Monday, November 17, 2008

Where does marketing to children cross the line?

As a Mother of 2 children I have to wonder how far is too far when marketing to children is concerned. As humans I HAVE to rely on the assumption that marketers are scrupulous and are of high moral integrity; as such I WANT to believe that they will not cross the line when talking to my highly impressionable children. So, this begs the question, where is the line when marketing to children?

Now, I am a woman who is ready to embrace change and all its idiosyncrasies. I am also one to give a chance to Internet marketing (with limitations) as many are quick to question its ethicality. My parents questioned television and Nintendo and as a technologically savvy culture we have moved on from these “antiquated” devices and have embraced Xbox and DVR; are we to be as judgmental on these media as my parents were on the new media developed during my childhood?

One psychologist describes advertising to children as “narcissistic wounding” (Clay, 2000). A very harsh concept used to describe the fact that children feel inferior if they do not have the latest and greatest toy on the market. I do not feel this strong hatred as he, but I do have to question sites that clearly are looking solely at sales and profits as success and not at the well being of our future leaders. I would like to offer two sites that I believe to be ethically sound:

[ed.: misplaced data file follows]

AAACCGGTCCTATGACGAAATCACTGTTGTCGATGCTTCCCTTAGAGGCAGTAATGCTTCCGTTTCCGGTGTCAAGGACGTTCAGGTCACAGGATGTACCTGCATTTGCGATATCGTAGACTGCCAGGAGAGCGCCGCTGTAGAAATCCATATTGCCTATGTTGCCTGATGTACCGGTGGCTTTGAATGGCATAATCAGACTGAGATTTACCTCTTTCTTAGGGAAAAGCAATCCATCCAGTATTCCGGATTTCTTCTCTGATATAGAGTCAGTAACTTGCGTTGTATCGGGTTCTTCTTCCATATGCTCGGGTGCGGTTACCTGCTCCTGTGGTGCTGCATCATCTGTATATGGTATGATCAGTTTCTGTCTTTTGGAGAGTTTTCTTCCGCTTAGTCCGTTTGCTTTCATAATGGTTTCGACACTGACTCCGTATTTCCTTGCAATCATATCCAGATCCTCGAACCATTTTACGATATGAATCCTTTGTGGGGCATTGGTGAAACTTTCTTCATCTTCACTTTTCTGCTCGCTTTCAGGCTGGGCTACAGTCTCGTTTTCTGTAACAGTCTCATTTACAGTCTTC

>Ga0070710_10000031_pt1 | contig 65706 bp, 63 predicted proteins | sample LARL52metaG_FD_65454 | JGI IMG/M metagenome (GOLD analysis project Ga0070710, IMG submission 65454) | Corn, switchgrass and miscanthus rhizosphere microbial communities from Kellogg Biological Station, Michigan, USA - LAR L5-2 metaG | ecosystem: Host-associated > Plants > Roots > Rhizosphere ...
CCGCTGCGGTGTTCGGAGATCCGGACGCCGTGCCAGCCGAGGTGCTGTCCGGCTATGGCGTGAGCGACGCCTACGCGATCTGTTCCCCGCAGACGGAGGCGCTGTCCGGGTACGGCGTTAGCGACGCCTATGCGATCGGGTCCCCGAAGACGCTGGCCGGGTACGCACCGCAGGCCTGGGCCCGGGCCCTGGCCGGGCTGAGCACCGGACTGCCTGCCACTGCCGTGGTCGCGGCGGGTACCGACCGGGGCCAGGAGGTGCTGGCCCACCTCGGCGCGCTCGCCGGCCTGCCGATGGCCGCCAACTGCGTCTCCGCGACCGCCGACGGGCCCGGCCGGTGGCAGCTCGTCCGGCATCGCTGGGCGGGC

Nick Jr
California Strawberry Kids

My basis for this decision deals simply with content. Both Nick Jr. and California Strawberry Kids contain content that is clearly beneficial to children and helps to expand knowledge and facilitate learning. Of course, I do want to know what you think. Please share other web sites that you feel set the example in marketing to children and those you feel could use some improvement.


California Strawberry Kids Web Site. (n.d.) Retrieved November 17, 2008 from

Clay, R. (2000, September 8). Advertising to children: is it ethical. Retrieved November 12, 2008 from
Nick Jr Web Site. (n.d.) Retrieved November 17, 2008 from


nikkic said...

Hi Stephanie,

Advertising to children is now a primary concern for me as my son will be two in January.

When he was younger to keep him quiet I had the television on a music channel a lot, sad to say.

Now he's gotten older he watches Boomerang mostly and he loves it.

I intend to keep him away from certain things like hand held video games etc for as long as I can.

I'm thinking the less television he watches the less exposure to unwanted advertising. I hope it works.

Stephanie said...


I think Boomerang is a good channel; also Noggin brings children's shows with zero commercials.

I do tend to be wary about hand helds and even cell phones (when she arrives at that age) because I think young children's minds are susceptible to advertising and as such should be left alone.